Mobilizing believers and mobilizing your church sounds simple, but it is not easy. There are always obstacles in the way that separate us from the task and even sin that creates a barrier in our relationship with the Lord. Psalm 66:18 says, “If I regard iniquity in my heart, the Lord will not hear me.” Step one in mobilization is removing any barriers in your own heart and life. It requires a willingness to turn loose of any desires or interests that might keep you at arm’s length from Him. Proverbs 28:13 (NKJV) makes it quite clear, “He that covers his sins will not prosper: but whoso confesses and forsakes them shall have mercy.”
Isaiah 40:3 says, “…Make straight in the desert a highway for our God.” Because of sin in both Israel and Judah, they now lived in exile. The land between them and the land God had promised them was a virtual wasteland. The prophet told them to prepare a road that would make quick and easy access for God to return to the promised land in order to restore His people. The wilderness is a difficult place to cross so they were to build a pathway to make it easier to travel. The immediate fulfillment of this declaration was the Jewish people returning from 70 years of exile and the ultimate fulfillment is the work of Jesus Christ.
John the Baptist in Mark 1:3 (NKJV) declared, “Prepare the way of the Lord; make His paths straight.” The next step to building this pathway is repentance. He was saying, “God is going to visit you. Remove every obstacle. Prepare a clear and unobstructed highway for God!” What are you doing to make sure there is a clear pathway for God’s presence and power in your life and in your church? Is your life and your church characterized by the supernatural power of the Holy Spirit? Are you crying out in desperation for the extraordinary work of the Holy Spirit? What would it look like to earnestly seek the manifest presence of God?
Moving the church forward requires building a highway to encounter God. Is there anything in your way of advancing His kingdom work? How would you describe the spiritual condition in your church right now? Consider meeting with leaders in your church to honestly evaluate the spiritual health of your congregation. Get them together in groups of three or four, making sure you receive and listen to every group that is represented in your congregation. Listen to young and old, male and female, seasoned believers and new believers. Have them answer and discuss the following:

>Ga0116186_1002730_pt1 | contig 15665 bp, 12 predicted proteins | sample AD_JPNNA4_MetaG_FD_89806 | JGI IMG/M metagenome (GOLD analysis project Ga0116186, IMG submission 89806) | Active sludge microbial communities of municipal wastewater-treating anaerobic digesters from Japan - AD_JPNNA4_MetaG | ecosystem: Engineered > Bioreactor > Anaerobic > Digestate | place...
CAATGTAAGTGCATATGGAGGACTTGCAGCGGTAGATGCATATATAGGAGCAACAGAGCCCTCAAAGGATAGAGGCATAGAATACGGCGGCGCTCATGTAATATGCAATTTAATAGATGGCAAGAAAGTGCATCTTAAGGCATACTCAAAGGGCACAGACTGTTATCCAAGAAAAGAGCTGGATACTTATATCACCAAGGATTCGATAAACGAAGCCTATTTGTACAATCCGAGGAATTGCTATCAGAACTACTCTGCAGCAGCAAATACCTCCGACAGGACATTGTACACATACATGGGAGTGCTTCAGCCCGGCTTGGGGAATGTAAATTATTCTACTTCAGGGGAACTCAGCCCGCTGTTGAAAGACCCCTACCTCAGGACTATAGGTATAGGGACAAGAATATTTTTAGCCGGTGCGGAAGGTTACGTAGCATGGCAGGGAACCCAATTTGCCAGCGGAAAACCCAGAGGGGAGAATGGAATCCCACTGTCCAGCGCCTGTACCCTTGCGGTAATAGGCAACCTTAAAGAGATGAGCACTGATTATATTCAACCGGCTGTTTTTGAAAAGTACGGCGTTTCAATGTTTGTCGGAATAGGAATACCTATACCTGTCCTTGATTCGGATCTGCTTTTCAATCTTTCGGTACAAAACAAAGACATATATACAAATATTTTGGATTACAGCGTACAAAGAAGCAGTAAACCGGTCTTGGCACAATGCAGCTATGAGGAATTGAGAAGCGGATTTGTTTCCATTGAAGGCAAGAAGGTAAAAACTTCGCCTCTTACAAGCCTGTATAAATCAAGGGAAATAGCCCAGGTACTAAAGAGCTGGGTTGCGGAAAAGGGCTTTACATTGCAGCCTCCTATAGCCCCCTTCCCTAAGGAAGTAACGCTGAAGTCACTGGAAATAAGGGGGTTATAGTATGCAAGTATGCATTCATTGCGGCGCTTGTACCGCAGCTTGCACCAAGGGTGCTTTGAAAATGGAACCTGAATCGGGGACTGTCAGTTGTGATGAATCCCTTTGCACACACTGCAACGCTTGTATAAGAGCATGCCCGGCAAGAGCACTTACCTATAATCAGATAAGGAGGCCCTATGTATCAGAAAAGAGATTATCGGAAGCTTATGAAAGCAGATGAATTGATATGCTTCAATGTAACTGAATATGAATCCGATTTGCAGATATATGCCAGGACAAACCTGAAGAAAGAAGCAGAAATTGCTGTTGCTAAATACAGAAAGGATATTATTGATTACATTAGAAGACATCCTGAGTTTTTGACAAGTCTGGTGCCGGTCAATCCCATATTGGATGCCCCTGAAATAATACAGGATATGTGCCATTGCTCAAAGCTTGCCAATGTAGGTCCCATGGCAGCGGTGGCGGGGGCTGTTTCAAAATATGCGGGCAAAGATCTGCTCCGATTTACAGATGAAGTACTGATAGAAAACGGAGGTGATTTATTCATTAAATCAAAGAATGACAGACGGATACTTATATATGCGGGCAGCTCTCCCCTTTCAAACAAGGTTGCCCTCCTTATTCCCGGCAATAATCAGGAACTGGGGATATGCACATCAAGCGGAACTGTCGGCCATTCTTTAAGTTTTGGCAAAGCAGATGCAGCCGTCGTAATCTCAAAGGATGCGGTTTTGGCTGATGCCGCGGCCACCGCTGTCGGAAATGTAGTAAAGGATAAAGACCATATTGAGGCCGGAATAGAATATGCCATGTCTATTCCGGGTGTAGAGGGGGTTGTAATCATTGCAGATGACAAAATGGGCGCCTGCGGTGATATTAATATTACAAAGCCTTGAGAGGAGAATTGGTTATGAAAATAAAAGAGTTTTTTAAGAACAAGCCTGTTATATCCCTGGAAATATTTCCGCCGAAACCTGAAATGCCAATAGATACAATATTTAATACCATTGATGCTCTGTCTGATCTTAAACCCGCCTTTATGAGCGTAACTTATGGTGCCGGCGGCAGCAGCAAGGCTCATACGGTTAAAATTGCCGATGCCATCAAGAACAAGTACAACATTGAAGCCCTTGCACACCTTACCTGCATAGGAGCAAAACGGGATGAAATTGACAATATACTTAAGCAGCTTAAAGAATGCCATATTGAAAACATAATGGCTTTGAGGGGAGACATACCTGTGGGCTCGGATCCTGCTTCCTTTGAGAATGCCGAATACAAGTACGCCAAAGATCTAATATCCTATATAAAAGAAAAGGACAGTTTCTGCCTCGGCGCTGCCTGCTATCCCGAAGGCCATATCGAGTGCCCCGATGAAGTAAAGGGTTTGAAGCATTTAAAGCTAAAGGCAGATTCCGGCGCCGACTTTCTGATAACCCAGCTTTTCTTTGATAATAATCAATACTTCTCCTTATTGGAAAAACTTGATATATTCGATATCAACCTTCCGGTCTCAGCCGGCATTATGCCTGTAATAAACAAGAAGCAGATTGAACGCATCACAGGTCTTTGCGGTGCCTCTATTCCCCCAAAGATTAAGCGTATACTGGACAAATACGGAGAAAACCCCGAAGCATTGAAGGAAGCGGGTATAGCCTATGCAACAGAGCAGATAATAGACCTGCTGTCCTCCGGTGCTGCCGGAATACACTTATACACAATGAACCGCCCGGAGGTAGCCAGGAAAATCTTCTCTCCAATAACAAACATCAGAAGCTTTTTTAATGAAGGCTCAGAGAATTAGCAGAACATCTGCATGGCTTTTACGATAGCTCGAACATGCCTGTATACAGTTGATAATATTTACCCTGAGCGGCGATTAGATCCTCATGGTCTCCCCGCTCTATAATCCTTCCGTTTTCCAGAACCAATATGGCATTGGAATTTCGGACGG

• Describe the spiritual condition of the leaders of your church.
• Describe the spiritual condition of the followers of your church.
• Is your church’s leadership leading the church in a positive spiritual direction? Have them explain their answer.
• Is your church’s congregation following its leadership in a positive spiritual direction? Again, have them explain their answer.
• Does the leadership of your church have a clearly defined vision for the church’s future?
• Can they state clearly and easily what that vision is? Have them write out what they believe is the vision for your church.
Now you as a leader, with others, can begin going even farther in building a pathway for God’s presence and purpose to be fulfilled in your church. Have them use the Great Commission, the Great Commandment and Acts 1:8 as their guide to describe what ways your church is fulfilling its biblical purpose. It will be an eye-opening exercise when you compare notes in your smaller groups and when you bring two or three other groups together. It may be a little uncomfortable, but it can be a very healthy experience. Have them also answer:
• How is God blessing this church?
• What have we seen Him do in the last 6-12 months?
If you are ready to dig even deeper, and if you truly want to be spiritually healthy and build a pathway that makes quick and easy access for God to move in your midst, ask the following questions:
• Are there any unresolved sins (such as a bitter spirit or a prejudicial attitude toward the community) in the history of your church?
• Is there any unresolved sin on the part of pastoral staff, key lay leaders or the congregation? If there are then write out what they are and what the steps to correcting them might be. This is a great time for them to list what they believe are the three primary strengths and the three primary weaknesses of your church’s ministry.
This can be a challenging process, but it is very worthwhile. Scripture reminds us several times to consider our ways, evaluate and examine our spiritual condition. When the Lord’s house was being neglected, the prophet Haggai challenged the people with these very words, “Consider your ways” (Hag. 1:7). Even in the observance of communion, a believer is told to examine himself because you are not to partake of the Lord’s supper in an unworthy manner. The purpose of the examination is not so you can talk about how unworthy you are but rather how you can remove the obstacles from your life so you can partake.
In building a pathway for God to move powerfully in your midst, what motivation does your church need to embrace significant change to be who God desires you to be? What biblical goals would become so important to the people in your congregation that they would be willing to do things differently, to sacrifice? In Acts 5, the early church found out that Ananias and Sapphira would not be allowed to abort the manifest presence of God because too much was at stake. The same is true today, and if you do not believe it, you might want to check out Rev. 3:16.
If you would like the worksheets referred to in this article, to lead your church through this spiritual health process, email me at email@example.com or Heidi Sorrells at firstname.lastname@example.org.